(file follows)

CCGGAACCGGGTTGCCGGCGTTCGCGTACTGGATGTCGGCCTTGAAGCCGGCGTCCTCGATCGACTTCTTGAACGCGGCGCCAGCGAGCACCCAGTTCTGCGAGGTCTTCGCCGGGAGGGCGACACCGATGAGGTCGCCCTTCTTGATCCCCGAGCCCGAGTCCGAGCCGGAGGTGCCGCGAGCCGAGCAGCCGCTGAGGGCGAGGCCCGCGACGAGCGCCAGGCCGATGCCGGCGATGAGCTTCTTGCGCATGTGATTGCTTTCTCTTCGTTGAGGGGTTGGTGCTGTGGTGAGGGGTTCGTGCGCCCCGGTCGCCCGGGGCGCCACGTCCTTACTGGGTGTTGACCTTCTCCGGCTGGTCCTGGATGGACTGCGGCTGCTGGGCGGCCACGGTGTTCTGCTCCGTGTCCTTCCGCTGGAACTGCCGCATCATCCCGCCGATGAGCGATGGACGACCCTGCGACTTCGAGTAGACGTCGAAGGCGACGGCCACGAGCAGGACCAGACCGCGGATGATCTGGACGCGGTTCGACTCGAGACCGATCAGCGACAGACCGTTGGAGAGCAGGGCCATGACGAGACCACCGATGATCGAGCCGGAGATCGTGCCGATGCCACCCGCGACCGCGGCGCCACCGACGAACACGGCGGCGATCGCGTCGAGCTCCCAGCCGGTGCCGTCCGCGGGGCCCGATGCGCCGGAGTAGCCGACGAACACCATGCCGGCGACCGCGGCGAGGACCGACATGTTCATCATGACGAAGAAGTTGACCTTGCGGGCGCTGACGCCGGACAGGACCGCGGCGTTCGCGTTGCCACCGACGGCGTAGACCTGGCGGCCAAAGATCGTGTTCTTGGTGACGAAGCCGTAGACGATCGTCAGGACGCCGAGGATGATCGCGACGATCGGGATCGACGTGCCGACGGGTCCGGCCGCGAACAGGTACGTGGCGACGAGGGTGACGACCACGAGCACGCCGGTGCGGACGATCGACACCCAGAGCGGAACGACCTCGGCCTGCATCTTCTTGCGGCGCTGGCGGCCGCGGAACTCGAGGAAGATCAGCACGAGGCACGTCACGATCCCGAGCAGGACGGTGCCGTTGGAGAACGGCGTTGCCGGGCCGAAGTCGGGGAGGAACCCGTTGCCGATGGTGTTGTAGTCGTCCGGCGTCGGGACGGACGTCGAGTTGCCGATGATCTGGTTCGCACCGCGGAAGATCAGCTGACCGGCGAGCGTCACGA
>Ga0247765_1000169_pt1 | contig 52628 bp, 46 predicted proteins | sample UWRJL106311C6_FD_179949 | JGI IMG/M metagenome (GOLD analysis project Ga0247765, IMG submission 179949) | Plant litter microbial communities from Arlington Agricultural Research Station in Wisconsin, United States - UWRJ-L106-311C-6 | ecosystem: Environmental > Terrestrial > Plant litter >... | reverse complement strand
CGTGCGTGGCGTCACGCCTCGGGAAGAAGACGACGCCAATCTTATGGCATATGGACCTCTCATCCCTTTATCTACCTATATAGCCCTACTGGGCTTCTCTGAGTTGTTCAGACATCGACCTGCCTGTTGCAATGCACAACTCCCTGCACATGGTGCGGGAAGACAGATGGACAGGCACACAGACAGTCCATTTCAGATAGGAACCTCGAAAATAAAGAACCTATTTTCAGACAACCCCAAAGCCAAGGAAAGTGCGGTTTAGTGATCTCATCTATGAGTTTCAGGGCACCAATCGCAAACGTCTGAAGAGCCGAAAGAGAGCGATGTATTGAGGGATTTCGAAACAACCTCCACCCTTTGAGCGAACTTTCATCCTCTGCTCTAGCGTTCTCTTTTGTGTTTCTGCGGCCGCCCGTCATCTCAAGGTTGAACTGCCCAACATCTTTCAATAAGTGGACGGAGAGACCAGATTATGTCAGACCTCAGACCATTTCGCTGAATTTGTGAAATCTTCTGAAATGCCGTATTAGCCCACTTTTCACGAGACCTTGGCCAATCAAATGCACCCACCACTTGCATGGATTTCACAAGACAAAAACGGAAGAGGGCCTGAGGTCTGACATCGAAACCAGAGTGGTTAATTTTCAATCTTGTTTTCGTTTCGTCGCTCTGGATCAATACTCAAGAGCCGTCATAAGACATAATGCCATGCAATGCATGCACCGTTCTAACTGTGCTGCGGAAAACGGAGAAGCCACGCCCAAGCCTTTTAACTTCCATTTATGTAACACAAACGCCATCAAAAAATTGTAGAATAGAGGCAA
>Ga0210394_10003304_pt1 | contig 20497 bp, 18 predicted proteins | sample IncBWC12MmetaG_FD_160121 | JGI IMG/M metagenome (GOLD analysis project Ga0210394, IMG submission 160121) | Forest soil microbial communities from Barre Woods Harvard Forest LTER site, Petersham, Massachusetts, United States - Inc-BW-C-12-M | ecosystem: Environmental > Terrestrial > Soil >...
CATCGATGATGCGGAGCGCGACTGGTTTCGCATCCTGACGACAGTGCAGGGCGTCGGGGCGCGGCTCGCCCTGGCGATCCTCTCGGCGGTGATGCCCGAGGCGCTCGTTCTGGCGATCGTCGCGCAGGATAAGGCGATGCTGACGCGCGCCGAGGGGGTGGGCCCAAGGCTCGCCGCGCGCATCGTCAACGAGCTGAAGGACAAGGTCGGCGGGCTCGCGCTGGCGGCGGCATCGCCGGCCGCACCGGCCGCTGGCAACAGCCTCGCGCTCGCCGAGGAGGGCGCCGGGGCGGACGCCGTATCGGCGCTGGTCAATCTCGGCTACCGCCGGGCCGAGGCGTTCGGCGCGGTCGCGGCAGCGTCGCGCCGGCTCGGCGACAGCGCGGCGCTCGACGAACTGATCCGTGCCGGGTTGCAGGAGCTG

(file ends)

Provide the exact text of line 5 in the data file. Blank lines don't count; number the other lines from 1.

CATCGATGATGCGGAGCGCGACTGGTTTCGCATCCTGACGACAGTGCAGGGCGTCGGGGCGCGGCTCGCCCTGGCGATCCTCTCGGCGGTGATGCCCGAGGCGCTCGTTCTGGCGATCGTCGCGCAGGATAAGGCGATGCTGACGCGCGCCGAGGGGGTGGGCCCAAGGCTCGCCGCGCGCATCGTCAACGAGCTGAAGGACAAGGTCGGCGGGCTCGCGCTGGCGGCGGCATCGCCGGCCGCACCGGCCGCTGGCAACAGCCTCGCGCTCGCCGAGGAGGGCGCCGGGGCGGACGCCGTATCGGCGCTGGTCAATCTCGGCTACCGCCGGGCCGAGGCGTTCGGCGCGGTCGCGGCAGCGTCGCGCCGGCTCGGCGACAGCGCGGCGCTCGACGAACTGATCCGTGCCGGGTTGCAGGAGCTG